‘I was trapped on a sub stuck under Titanic wreck – it almost claimed my life’

A TV reporter recalled a life-threatening moment when his submersible got stuck in the Titanic wreck.

Rescue search continues as British billionaire Hamish Harding, 48, and businessman Shahzada Dawood, 48,and his 19-year-old son, Sulaiman, are among a small group of people that boarded a missing sub operated by OceanGate Expeditions.

As recovery teams race against time to locate the craft before the oxygen runs out, a former ABC science editor shared his near-death moment when he visited the iconic site in 2000.

READ MORE: Inside Titanic ‘curse’ – grim omens that stopped crew boarding tragic ship

Dr Michael Guillen posted a clip on Twitter yesterday (June 19) to explain the unpredictable and dangerous situation at 12,500ft underwater.

He tweeted: "When I was at ABC News, I became the first TV correspondent in history to report from the wreck of the Titanic at the bottom of the Atlantic Ocean, 2 1/2 miles below the surface.

"An accident happened that almost claimed my life."

Combining real-life footage and a 3-D remodelled diagram, he said in a voiceover: "As approached the stern of the ship, we suddenly caught up in a strong underwater current that pushed us towards one of the gigantic 21-tonne propellers."

The external camera at the submersible showed the propeller.

One man can be heard saying: "Oh my God, look at that size of that thing [the propeller].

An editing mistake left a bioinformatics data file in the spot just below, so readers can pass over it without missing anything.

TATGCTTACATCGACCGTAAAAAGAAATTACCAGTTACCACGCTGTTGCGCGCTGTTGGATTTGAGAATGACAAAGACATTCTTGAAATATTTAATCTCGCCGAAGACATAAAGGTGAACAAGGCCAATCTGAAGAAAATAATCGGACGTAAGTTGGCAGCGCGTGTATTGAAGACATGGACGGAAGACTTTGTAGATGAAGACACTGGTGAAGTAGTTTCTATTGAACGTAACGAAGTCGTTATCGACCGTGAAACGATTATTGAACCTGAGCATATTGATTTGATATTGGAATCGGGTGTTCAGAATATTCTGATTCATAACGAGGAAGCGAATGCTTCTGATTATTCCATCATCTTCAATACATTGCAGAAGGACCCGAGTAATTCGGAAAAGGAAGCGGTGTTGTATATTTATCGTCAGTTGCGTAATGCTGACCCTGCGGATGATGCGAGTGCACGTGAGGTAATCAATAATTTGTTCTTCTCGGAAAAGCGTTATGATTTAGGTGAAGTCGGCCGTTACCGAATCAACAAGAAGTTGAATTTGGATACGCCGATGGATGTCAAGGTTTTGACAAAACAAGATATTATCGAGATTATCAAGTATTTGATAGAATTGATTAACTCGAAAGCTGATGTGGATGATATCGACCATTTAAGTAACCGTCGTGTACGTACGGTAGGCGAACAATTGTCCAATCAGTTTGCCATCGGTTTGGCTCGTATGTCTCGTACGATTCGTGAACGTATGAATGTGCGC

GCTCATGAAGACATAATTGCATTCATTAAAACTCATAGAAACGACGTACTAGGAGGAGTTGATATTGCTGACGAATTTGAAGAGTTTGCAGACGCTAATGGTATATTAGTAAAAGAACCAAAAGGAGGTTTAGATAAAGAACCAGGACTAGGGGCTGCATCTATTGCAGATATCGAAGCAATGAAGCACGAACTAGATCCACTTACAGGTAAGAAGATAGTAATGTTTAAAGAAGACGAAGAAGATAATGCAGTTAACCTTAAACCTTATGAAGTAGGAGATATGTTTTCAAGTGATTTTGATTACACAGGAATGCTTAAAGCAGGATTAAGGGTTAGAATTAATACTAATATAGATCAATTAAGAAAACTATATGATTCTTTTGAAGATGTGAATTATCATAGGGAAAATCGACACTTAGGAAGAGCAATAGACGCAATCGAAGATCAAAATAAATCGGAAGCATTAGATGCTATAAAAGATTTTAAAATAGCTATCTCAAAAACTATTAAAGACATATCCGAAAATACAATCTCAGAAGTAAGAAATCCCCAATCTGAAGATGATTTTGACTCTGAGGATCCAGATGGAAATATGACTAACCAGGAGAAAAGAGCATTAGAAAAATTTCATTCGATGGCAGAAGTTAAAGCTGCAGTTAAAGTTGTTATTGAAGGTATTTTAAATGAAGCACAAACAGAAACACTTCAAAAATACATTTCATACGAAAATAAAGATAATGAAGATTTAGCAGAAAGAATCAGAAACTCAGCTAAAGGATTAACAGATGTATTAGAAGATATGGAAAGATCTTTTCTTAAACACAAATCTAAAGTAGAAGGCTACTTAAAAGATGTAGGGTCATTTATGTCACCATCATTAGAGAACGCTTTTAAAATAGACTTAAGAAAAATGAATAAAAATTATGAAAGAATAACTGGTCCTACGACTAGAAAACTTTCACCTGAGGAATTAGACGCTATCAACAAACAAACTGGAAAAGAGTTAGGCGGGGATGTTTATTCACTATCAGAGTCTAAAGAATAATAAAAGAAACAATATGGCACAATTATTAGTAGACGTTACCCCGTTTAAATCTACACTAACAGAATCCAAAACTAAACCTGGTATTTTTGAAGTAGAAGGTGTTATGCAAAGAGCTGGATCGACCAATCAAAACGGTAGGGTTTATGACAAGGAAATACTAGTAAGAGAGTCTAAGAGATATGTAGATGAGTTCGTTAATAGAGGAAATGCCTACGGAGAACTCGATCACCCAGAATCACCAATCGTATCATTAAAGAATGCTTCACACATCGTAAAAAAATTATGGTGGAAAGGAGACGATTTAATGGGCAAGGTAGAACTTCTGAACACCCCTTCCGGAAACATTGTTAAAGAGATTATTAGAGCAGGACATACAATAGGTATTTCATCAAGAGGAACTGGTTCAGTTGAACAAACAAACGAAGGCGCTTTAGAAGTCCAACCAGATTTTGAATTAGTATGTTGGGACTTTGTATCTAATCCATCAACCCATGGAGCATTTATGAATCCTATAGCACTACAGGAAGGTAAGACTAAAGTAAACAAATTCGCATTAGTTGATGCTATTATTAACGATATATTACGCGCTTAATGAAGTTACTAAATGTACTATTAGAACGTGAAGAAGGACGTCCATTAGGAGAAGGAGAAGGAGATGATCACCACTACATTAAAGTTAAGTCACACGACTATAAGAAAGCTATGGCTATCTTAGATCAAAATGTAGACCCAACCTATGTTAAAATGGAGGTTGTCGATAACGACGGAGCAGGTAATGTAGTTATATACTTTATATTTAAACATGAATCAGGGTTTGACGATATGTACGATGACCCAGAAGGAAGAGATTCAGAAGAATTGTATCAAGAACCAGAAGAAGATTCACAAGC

"Look at the blade, it's clean like it's brand new!"

And when they tried to back out, the operator felt a resistance, saying: "Little bit of a boom, don't you?"

Then another man chimed in, saying: "Oh my gosh, look at these things, look at these.

"So are we stuck or what?"

Dr Guillen said the vessel somehow appeared to be stuck beneath the wreck of the stern.

Thankfully, they all made it safe and sound back to the surface.

Titan, the craft operated by OceanGate, reportedly carries only 96 hours worth of emergency oxygen.

And time is against search teams as its beleived there is only 50 hours of oxgygen left for the five people on board since it has been down in the ocean on Sunday.

OceanGate Expeditions, the private company which organises deep-sea expeditions, had confirmed in a statement that it owns the missing submersible. The company's managing director Mark Butler said the crew set out on Friday.

He said: "Every attempt is being made for a rescue mission. There is still plenty of time to facilitate a rescue mission, there is equipment on board for survival in this event. We're all hoping and praying he comes back safe and sound."

For the latest breaking news and stories from across the globe from the Daily Star, sign up for our newsletter by clicking here.

Source: Read Full Article